The Tour de France so far in 2017 has been a slow burner. Stage 9 leaves me no option but to dust off my big book of cycling clichés.
It was epic.
More than that, it was brutal.
As the dust settles the generous group of favourites now finds itself viciously whittled down to a much smaller group of favourites.
Geraint Thomas crashed (abandoned), Richie Porte crashed (abandoned), Dan Martin crashed, twice, but struggled on to the finish. Nairo Quintana proved that his alleged attendance in the race this year wasn’t one big conspiracy theory, but unfortunately did this by slipping backwards as the pace got hot on the Mont du Chat.
A tough Giro d’Italia has apparently turned his climbing legs into paté.
Alberto Contador didn’t so much dance on the pedals as wrestle with them, and found himself pinned to the canvas and losing four minutes and more – and surely any hopes of the podium.
The stage was won by Rigoberto Uran Uran, the Columbian with the large, Jagger-esque features, winning a five man sprint by a couple of centimetres from yesterday’s fall-guy Warren Barguil. Even that was far from regulation; since a tangle with Dan Martin on the final descent Uran had found himself stuck in a ludicrously big gear for the final, rolling, 12 kilometres.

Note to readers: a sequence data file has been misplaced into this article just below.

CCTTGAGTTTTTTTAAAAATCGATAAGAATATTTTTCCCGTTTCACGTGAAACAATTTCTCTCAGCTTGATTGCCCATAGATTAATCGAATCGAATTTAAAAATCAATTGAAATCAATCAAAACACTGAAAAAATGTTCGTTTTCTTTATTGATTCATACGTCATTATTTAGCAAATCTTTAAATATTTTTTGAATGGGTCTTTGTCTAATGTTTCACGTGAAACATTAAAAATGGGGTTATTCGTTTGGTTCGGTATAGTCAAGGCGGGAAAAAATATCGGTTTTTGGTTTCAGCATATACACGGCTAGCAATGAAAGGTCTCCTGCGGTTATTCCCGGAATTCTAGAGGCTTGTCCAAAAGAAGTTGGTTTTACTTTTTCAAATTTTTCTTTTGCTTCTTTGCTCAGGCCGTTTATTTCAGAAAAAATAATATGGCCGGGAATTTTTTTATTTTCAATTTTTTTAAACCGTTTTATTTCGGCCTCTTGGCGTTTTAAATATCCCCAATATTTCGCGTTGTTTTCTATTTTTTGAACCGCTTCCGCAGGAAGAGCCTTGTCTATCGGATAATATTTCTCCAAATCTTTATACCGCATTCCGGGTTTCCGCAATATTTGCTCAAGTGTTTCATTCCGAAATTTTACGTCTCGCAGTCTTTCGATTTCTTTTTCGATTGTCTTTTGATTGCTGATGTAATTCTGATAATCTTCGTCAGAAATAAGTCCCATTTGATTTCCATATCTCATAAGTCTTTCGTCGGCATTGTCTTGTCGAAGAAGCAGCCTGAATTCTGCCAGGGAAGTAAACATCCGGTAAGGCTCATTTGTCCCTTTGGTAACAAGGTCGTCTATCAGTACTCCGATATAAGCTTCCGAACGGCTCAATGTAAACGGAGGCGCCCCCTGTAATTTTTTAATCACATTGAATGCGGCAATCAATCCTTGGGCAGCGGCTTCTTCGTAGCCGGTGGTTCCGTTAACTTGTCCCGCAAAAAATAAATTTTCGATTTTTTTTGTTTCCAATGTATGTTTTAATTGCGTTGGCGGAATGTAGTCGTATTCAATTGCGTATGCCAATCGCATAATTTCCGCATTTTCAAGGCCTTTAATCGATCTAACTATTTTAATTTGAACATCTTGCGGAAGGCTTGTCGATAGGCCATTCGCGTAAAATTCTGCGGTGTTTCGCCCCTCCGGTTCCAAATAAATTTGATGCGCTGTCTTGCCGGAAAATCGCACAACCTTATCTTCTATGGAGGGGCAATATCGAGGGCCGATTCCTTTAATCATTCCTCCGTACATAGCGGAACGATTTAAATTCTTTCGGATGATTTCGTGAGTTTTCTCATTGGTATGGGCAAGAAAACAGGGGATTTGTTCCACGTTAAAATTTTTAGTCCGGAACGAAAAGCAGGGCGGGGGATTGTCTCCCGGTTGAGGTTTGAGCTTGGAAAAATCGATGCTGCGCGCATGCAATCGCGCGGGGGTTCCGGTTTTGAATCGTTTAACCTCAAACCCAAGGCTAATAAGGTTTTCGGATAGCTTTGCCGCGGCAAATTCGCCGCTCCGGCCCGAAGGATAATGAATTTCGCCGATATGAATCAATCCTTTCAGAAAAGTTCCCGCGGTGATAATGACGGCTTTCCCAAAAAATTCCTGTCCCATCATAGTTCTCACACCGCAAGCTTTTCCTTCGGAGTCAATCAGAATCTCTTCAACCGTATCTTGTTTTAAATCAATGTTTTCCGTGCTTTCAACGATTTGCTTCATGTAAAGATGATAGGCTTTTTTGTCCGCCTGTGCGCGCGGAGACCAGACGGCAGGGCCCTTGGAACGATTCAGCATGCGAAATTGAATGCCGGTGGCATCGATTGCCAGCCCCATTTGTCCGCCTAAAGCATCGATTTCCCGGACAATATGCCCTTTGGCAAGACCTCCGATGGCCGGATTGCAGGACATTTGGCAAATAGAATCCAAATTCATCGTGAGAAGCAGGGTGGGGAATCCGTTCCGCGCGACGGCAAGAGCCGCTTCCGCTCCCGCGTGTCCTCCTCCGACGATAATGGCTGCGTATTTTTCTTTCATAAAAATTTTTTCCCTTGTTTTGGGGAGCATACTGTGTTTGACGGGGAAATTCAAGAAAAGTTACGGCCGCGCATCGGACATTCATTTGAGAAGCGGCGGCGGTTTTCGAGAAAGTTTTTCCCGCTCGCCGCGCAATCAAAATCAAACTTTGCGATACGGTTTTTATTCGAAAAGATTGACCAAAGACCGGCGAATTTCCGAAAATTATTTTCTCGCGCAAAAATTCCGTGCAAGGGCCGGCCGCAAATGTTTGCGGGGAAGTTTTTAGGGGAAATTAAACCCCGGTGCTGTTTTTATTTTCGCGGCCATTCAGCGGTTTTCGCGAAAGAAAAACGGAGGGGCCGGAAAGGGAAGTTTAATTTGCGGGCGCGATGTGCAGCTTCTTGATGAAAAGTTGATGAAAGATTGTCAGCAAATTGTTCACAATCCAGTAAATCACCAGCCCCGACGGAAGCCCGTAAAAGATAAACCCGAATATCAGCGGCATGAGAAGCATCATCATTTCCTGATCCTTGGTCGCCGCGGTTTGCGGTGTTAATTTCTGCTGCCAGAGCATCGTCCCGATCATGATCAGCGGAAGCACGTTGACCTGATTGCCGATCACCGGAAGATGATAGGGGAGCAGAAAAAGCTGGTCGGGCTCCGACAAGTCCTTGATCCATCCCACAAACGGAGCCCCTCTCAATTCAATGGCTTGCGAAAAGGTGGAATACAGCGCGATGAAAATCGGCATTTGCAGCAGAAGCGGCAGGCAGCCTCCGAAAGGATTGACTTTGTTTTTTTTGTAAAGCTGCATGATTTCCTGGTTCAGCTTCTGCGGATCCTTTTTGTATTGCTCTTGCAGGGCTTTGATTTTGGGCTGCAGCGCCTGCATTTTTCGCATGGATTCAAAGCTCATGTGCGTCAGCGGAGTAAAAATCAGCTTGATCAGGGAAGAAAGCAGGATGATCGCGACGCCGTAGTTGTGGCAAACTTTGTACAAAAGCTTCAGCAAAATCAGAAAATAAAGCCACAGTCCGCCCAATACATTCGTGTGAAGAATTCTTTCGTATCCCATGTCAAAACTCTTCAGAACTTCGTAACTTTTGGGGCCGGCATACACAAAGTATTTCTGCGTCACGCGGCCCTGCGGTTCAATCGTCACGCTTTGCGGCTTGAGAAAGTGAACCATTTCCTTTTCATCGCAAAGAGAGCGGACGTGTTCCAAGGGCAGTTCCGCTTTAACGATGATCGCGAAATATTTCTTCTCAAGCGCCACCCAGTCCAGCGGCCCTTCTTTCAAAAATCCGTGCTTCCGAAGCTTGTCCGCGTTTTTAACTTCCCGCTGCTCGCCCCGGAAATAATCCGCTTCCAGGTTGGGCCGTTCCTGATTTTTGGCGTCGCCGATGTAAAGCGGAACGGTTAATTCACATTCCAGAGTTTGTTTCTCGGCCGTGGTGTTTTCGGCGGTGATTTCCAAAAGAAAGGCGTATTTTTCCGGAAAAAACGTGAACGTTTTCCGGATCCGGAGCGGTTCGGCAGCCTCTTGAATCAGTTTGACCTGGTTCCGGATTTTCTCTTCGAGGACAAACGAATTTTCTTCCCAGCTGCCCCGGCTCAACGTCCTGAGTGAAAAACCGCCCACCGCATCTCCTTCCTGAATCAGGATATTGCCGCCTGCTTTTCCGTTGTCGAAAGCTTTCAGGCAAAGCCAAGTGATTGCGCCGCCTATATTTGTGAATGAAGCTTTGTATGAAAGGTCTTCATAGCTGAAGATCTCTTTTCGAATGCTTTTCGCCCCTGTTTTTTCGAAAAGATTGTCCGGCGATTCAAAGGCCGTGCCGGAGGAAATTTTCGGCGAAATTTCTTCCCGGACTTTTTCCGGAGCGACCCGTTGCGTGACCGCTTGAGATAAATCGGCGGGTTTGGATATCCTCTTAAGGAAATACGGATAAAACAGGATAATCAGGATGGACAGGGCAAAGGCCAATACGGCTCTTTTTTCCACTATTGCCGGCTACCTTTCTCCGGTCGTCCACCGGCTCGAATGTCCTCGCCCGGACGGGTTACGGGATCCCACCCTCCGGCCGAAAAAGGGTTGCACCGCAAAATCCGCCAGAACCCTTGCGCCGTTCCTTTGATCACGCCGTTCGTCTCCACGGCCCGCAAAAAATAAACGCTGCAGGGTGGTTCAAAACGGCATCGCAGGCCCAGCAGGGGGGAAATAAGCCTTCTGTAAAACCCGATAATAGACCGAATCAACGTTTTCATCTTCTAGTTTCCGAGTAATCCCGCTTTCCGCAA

Winding up for that final sprint he resembled a body builder on ‘leg day’ in the gym.
The defining image of today, though, is of Richie Porte.
He was one of the riders who saw the whites of the Mont du Chat’s eyes back at the Criterium du Dauphine in the run-up to the Tour. The descent, then, had us watching with fingers crossed and breath held.
His crash here was bad.
The sight of a prone cyclist being tended to by medics at the roadside is stomach churning. The fact that he was conscious and talking was the only consolation.
The fact that that is our point of reference says it all.